Clyde Russell is a columnist for Reuters.

LAUNCESTON, AustraliaCrude oil’s strength after OPEC+ canceled talks on increasing output may be short-lived with the ground realities on supply and demand different from what bullish paper investors are choosing to focus on.

OPEC+ ministers called off their talks on July 5 after being unable to reach a compromise with the United Arab Emirates (UAE), which had wanted the parameters of the agreement changed so it could pump more crude.

No new date was set for the next meeting of OPEC+, which groups OPEC and allies including Russia.

At face value this appears bullish for crude prices, as it means that the current output restrictions will remain in place, as opposed to the extra 2 million barrels per day (bbl/d) that the group had proposed to add from August to December.

Global benchmark Brent futures responded positively, ending trade on July 5 at $77.16 a barrel, a rise of 1.3% from the prior close, and reaching the highest since October 2018. At 8:45 a.m. on July 6, Brent was at $76.75.

The price increase could be viewed as a rational response to the OPEC+ developments, but it is also a reaction that doesn’t take into account what is likely to happen, and also what is happening in actual physical crude markets.

Here’s the question for paper crude investors. There are effectively three options for what happens now at OPEC+, two of which are bearish for oil prices and only one bullish. Which is the most likely?

The bullish option is that nothing happens and the output restrictions currently in place remain, and furthermore all members of the group continue to adhere strictly to their quotas.

This is probably the least likely outcome.

The most bearish outcome is that OPEC+ effectively disintegrates and each member pumps as much crude as it desires, sparking a price war as supply overwhelms even the most optimistic post-coronavirus demand projections.

This is also an unlikely outcome as it isn’t in the interests of any of the members of OPEC+ for this scenario to eventuate, and the memories of the price collapse from last year’s brief price war between Saudi Arabia and Russia are still likely fresh in the group’s memory.

The last option, and most likely outcome, is that at some point in the coming weeks OPEC+ is able to hammer out a compromise that results in increases in the group’s production.

While it will take some time for a deal to emerge, the chances must be that it will at least see the 400,000 bbl/d a month increase for the August to December period that was tentatively agreed last week.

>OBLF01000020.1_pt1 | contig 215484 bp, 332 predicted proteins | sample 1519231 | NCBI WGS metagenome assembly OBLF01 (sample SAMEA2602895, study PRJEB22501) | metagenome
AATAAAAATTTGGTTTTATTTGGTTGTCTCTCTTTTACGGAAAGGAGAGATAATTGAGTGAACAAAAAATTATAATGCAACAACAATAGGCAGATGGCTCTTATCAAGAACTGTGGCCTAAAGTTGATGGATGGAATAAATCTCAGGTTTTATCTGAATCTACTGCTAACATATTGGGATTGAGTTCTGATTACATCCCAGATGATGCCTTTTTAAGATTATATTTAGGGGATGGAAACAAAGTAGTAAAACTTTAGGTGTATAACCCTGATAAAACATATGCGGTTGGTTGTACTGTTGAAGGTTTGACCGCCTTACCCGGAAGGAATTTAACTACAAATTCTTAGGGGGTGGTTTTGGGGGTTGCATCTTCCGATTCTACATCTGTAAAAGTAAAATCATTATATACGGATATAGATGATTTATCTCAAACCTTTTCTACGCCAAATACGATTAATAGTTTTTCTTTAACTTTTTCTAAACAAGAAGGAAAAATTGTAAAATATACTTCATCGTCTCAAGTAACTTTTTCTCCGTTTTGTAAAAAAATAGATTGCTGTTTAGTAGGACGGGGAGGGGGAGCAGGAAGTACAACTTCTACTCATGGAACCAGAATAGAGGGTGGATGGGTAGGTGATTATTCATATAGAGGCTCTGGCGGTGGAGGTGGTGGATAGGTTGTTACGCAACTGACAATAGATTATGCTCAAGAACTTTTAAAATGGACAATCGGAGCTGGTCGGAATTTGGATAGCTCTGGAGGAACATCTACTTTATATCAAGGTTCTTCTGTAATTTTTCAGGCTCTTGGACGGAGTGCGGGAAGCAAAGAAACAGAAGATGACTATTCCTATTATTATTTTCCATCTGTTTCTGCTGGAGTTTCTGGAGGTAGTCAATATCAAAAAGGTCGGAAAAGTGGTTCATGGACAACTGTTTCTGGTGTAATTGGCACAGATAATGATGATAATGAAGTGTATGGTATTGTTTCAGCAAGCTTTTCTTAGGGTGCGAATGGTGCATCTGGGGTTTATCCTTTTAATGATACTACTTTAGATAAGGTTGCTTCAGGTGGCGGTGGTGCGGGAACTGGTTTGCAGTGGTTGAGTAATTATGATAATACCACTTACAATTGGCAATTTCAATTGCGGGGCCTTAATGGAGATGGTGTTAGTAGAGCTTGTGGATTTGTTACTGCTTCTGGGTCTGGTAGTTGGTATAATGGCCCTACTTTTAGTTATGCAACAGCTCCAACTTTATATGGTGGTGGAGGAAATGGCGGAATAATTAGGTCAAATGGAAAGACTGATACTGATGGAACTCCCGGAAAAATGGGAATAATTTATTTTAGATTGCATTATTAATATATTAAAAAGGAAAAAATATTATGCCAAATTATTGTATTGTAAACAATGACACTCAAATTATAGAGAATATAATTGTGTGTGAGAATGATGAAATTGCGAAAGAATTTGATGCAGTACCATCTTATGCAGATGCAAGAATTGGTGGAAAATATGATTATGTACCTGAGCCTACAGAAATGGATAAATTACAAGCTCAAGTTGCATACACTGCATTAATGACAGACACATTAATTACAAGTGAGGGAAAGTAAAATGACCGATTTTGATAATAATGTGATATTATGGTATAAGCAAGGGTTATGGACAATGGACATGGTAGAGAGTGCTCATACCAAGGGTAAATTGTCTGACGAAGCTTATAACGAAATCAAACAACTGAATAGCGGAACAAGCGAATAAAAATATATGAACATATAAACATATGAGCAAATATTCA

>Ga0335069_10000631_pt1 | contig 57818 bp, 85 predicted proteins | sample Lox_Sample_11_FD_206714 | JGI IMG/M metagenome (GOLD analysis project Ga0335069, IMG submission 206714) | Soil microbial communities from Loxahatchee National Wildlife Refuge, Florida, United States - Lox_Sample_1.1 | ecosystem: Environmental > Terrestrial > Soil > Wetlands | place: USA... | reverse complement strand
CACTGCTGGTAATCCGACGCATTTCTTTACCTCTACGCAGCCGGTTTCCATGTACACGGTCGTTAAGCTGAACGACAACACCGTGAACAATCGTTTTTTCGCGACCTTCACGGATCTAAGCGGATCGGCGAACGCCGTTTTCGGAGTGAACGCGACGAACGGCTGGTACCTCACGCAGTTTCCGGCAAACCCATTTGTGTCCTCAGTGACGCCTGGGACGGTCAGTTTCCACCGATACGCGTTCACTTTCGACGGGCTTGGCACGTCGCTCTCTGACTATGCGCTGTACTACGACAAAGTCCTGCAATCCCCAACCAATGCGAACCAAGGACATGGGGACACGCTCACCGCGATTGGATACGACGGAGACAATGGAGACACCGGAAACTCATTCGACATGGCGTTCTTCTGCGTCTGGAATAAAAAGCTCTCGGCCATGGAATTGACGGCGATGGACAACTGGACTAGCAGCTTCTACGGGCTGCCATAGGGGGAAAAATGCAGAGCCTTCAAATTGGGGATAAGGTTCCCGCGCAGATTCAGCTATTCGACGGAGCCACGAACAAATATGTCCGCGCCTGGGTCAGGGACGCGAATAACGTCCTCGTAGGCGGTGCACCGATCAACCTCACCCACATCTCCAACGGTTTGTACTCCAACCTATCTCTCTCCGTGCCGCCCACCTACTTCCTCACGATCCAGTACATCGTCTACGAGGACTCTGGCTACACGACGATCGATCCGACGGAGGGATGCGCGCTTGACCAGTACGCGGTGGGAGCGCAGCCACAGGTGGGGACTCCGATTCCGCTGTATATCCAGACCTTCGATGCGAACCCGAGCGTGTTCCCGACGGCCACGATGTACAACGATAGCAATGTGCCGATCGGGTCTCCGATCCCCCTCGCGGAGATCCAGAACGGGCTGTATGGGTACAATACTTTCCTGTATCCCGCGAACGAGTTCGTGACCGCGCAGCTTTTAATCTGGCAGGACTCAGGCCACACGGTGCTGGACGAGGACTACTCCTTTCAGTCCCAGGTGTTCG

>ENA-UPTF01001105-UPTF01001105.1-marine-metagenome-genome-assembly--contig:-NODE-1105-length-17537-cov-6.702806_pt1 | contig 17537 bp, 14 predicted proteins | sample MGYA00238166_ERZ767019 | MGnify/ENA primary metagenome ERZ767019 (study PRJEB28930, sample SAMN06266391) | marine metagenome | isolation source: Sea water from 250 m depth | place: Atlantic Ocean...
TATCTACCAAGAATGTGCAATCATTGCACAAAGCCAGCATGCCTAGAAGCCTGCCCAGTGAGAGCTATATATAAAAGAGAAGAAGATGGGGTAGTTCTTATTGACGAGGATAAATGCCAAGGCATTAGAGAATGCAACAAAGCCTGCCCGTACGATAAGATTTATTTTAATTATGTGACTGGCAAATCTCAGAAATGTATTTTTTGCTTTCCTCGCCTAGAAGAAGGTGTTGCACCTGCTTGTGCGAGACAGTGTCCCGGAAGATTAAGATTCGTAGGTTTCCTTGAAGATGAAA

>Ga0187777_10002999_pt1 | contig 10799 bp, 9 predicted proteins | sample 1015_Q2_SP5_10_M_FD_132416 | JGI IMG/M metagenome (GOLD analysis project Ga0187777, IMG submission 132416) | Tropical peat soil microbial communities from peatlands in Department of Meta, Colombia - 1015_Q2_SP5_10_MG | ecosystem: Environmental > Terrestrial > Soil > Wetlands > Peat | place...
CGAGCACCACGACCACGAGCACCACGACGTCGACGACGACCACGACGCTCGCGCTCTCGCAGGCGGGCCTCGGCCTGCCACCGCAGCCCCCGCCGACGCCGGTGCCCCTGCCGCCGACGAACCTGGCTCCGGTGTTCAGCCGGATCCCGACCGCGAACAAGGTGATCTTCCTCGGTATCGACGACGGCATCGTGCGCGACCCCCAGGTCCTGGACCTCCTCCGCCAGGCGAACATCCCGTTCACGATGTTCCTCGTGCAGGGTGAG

It’s also likely to include some form of accommodation for the UAE, which wanted to increase the base output used to calculate its quota by nearly 700,000 bbl/d.

The UAE may not get all of that, but it’s possible it may get some, and there may also be increases in quotas for other members of the group to get everybody on the same page.

This outcome is likely bearish for oil prices, as it does add in substantial volumes by the end of 2020.

Uneven Demand Recovery

Whether this is enough to meet or exceed the expected increase in demand as the world economy recovers from the pandemic remains to be seen.

But what is clear so far is that the recovery is uneven, with countries and regions with high vaccination rates re-opening much faster than those without.

It so happens that those regions with high vaccination rates, namely parts of Europe and North America, are also home to the majority of paper crude oil traders and investors, who may be forming their views based on what they can see in their own backyards.

Certainly crude oil demand has yet to show any significant demand growth in Asia, the top importing region where many countries are still battling coronavirus outbreaks, and the current high crude price is also contributing to demand destruction.

Asia’s top four importing nationsChina, India, Japan and South Koreabrought in 20.99 million bbl/d from the seaborne market in June, according to data from commodity analysts Kpler.

This was down from 21.76 million bbl/d in May and 22.08 million bbl/d in April, according to Kpler.

There are also widening differences between the price of paper crude and the price at which physical crude is changing hands, with the Brent-Dubai exchange for swaps,which measures the difference between Brent futures and physical Dubai crude prices, ending at $4.16 a barrel on July 5.

The premium of paper Brent over Dubai was down only slightly from $4.19 on July 2, which was the widest since September 2019.

Physical crude traders report no shortage of available cargoes in Asia and refiners aren’t having to compete among themselves to secure crude, which anecdotally suggests the physical market is nowhere near as tight as the paper pricing suggests.